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Trump’s Immigration Stance Different From His Practice

Trump Mar-A-Lago

Donald Trump may say he is against illegal immigration, but his company has continually hired foreign workers over Americans for years.

Visit Donald Trump’s Palm Beach resort and you’ll find one of the most exclusive clubs in South Florida. So exclusive that American’s wanting jobs seem to have a hard time getting one there.

That’s the story from The New York Times, which reported that nearly 300 American citizens have applied or were referred to apply for work as resort staff, but only 17 have managed to get hired. It stands in contrast to comments Trump made Thursday night when he said that he “can’t get American people” to do such jobs.

Instead, Trump’s Mar-a-Lago Club has hired hundreds of foreign workers with guest visas, a clear no-no in his immigration plan that calls for bringing back jobs that were outsourced overseas, punishing companies that hire illegal immigrants, and ending the worries American workers have about foreigners taking their jobs.

More than 500 visas for foreign workers have been sought by Trump’s company, based on data from the U.S. Department of Labor, but hundreds of American workers are stuck without those jobs they want.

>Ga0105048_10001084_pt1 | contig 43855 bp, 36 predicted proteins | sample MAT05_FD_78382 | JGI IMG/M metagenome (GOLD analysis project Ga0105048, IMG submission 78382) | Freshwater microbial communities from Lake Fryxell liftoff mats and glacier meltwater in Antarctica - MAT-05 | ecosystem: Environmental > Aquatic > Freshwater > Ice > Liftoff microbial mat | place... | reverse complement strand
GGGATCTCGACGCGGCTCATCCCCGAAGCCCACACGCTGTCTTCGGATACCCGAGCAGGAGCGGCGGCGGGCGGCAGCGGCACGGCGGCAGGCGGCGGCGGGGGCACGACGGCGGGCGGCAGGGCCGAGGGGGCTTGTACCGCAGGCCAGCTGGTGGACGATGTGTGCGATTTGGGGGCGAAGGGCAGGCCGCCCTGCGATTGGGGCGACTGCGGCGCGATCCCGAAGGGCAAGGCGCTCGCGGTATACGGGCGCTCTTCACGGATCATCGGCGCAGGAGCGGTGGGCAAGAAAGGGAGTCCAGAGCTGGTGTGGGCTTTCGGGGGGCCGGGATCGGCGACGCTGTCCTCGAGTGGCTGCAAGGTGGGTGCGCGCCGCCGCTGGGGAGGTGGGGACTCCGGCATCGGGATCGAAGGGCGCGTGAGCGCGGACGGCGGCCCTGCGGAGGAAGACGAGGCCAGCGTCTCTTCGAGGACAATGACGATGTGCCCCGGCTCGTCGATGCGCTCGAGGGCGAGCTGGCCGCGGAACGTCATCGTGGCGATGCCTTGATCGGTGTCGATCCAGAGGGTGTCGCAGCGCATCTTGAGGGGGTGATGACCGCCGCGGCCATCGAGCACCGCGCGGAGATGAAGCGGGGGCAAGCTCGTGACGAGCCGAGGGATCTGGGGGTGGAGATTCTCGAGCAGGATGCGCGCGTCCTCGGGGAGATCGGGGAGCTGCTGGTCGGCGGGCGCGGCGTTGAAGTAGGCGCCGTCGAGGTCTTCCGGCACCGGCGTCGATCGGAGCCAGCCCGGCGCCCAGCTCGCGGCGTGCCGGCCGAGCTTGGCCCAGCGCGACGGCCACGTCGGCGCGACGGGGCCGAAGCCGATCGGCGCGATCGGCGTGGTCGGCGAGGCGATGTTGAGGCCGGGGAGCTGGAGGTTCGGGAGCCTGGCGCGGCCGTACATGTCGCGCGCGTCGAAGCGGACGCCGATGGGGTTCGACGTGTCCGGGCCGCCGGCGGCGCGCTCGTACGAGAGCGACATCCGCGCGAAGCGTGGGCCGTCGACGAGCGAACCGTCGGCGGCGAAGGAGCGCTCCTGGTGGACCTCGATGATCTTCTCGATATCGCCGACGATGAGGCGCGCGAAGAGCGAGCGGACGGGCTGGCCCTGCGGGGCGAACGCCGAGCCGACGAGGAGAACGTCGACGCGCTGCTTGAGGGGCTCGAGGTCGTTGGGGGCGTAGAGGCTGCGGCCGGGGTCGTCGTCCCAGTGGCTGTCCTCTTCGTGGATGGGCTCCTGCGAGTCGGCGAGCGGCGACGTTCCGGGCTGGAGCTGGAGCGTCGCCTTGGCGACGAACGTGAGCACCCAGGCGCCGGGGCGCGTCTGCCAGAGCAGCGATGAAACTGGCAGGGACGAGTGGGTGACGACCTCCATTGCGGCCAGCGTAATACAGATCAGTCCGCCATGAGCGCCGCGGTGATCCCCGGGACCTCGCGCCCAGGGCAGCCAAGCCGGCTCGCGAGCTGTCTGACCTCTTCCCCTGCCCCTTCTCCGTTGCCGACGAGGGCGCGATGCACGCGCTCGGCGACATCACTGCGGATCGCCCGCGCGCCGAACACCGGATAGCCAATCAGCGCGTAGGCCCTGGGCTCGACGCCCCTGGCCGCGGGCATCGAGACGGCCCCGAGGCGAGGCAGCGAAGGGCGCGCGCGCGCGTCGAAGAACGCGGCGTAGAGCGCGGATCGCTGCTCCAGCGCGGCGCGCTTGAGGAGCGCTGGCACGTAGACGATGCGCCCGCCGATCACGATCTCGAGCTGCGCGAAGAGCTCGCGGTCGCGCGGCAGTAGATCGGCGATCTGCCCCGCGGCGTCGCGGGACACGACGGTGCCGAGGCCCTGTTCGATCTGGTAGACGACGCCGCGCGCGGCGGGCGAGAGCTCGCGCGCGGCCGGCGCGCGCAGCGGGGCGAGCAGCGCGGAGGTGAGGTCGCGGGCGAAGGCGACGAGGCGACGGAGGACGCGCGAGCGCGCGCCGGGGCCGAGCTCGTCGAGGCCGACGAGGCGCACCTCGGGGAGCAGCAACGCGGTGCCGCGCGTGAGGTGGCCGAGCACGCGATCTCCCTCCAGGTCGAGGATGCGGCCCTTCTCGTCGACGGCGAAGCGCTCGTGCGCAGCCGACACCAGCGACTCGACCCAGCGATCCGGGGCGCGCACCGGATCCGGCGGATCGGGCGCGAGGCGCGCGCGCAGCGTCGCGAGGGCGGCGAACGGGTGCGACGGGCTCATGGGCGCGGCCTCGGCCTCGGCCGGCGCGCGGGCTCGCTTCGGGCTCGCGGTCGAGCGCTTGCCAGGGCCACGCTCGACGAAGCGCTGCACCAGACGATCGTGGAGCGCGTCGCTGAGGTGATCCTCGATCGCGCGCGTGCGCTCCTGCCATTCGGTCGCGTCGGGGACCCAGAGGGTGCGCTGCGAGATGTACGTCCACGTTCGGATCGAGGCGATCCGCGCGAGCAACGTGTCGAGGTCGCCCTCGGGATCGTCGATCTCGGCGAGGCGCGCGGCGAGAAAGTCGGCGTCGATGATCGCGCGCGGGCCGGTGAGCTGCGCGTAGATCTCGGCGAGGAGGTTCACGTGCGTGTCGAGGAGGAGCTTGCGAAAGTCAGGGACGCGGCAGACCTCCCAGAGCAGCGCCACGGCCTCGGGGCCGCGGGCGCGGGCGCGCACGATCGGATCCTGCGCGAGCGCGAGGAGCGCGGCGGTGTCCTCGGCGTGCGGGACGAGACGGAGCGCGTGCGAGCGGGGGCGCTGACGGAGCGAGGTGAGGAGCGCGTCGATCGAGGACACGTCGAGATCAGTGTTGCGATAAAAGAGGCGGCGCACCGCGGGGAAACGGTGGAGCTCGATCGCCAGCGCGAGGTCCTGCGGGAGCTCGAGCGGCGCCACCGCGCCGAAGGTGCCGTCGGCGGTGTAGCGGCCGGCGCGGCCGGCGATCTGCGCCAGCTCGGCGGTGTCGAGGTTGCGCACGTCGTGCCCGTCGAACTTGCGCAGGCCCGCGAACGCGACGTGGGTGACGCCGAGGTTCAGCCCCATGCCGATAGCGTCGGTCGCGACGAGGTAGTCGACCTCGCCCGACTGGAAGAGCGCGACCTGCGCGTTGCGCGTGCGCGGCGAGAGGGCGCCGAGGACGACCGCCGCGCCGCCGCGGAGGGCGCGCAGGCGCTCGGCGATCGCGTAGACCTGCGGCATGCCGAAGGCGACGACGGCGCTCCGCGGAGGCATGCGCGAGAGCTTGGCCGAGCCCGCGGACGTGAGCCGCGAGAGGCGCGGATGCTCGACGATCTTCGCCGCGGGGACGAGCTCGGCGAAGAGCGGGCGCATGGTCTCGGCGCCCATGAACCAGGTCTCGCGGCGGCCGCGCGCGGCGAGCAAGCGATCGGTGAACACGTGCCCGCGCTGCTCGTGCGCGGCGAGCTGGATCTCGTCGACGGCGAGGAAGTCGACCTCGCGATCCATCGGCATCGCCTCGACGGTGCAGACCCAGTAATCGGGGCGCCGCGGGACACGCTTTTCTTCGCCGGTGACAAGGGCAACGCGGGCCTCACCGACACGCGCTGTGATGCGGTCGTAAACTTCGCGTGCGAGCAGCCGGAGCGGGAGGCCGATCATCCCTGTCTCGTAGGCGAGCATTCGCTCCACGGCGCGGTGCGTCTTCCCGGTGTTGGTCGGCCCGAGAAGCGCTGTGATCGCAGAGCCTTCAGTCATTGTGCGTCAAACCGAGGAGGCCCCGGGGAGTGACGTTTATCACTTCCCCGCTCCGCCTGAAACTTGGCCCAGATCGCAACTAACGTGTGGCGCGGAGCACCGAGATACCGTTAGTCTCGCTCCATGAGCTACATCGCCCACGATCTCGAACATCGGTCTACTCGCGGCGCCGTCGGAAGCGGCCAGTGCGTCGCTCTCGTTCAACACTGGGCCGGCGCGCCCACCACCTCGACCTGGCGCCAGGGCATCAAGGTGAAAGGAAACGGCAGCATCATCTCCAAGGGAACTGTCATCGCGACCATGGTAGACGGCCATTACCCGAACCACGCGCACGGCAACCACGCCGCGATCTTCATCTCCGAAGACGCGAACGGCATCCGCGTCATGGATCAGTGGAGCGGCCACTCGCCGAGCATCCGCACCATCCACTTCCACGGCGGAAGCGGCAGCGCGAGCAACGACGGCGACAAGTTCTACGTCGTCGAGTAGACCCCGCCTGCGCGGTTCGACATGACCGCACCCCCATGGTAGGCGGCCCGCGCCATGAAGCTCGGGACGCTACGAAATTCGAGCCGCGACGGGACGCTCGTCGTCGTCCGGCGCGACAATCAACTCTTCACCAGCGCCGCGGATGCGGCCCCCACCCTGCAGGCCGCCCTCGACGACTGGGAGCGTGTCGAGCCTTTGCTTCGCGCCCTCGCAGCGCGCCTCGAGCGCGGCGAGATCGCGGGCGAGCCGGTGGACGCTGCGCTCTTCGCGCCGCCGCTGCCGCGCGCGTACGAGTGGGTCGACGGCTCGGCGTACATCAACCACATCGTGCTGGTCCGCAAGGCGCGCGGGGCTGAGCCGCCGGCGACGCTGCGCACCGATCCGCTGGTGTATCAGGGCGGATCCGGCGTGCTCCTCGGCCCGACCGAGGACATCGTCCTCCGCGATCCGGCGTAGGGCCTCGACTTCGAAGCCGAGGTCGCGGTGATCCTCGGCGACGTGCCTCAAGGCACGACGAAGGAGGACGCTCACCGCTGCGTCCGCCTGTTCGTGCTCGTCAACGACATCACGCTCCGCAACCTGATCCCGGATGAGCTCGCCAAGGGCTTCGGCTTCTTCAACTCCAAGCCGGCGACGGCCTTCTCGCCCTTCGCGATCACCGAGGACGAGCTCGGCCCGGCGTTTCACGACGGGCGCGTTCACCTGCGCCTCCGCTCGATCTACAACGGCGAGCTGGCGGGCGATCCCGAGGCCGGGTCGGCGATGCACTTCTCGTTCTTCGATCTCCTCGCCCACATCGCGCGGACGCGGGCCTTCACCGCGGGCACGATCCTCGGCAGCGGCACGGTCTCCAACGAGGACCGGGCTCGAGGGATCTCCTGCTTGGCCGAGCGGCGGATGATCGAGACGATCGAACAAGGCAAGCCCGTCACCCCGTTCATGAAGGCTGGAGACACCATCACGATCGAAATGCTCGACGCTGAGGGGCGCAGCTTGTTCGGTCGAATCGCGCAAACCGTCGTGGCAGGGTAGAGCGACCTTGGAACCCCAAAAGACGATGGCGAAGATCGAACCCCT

The guest worker program, also known as H-2B visas for temporary, non-skilled labor, is one of several programs where an employers can legally hire foreign workers when Americans are not available to do the same job. In order to get the visa, Mar-a-Largo stated on applications that it was unable to fill the jobs with American employees, something Trump said himself when on MSNBC in September and during the 10th Republican debate in Houston on Thursday night.

“Getting help in Palm Beach during the season is almost impossible,” Trump said. The Times reported that Trump said this month “The only reason they wouldn’t get a callback is that they weren’t qualified, for some reason. There are very few qualified people during the high season in the area.”

Based on Trump’s statement, then, only 6 percent of those who applied for jobs at the resort were deemed qualified or was willing to take the job. That did not sit well with Renee Seymore, a 22-year-old woman who spoke with the Times about her application to be a waitress in 2015.

“They told me I had a great interview,” Seymore said. She had previously worked in a similar position at a barbecue restaurant. “But I never heard anything back.

Mar-a-Lago did not speak to the Times about why Seymore was passed over for a foreign worker, and Florida’s records did not include a reason why specific candidates were not chosen.

This is not an entirely new trend just for Trump, though. A growing number of companies, and foreign workers, have traveled though the Labor Department’s H-2B program. It has caused labor groups, such as unions, to push for more investigation into whether companies are truly unable to find American workers to fill the jobs. Currently, Labor is investigating whether a company Disney had hired to find staff abused the program to replace Americans already on the job with foreign workers.

Meanwhile, in Palm Beach County, Florida, Tom Veenstra, has a problem with Trump’s assertion. Veenstra is a senior director at CareerSource, a job placement firm, and does not believe Trump’s company has been looking hard enough.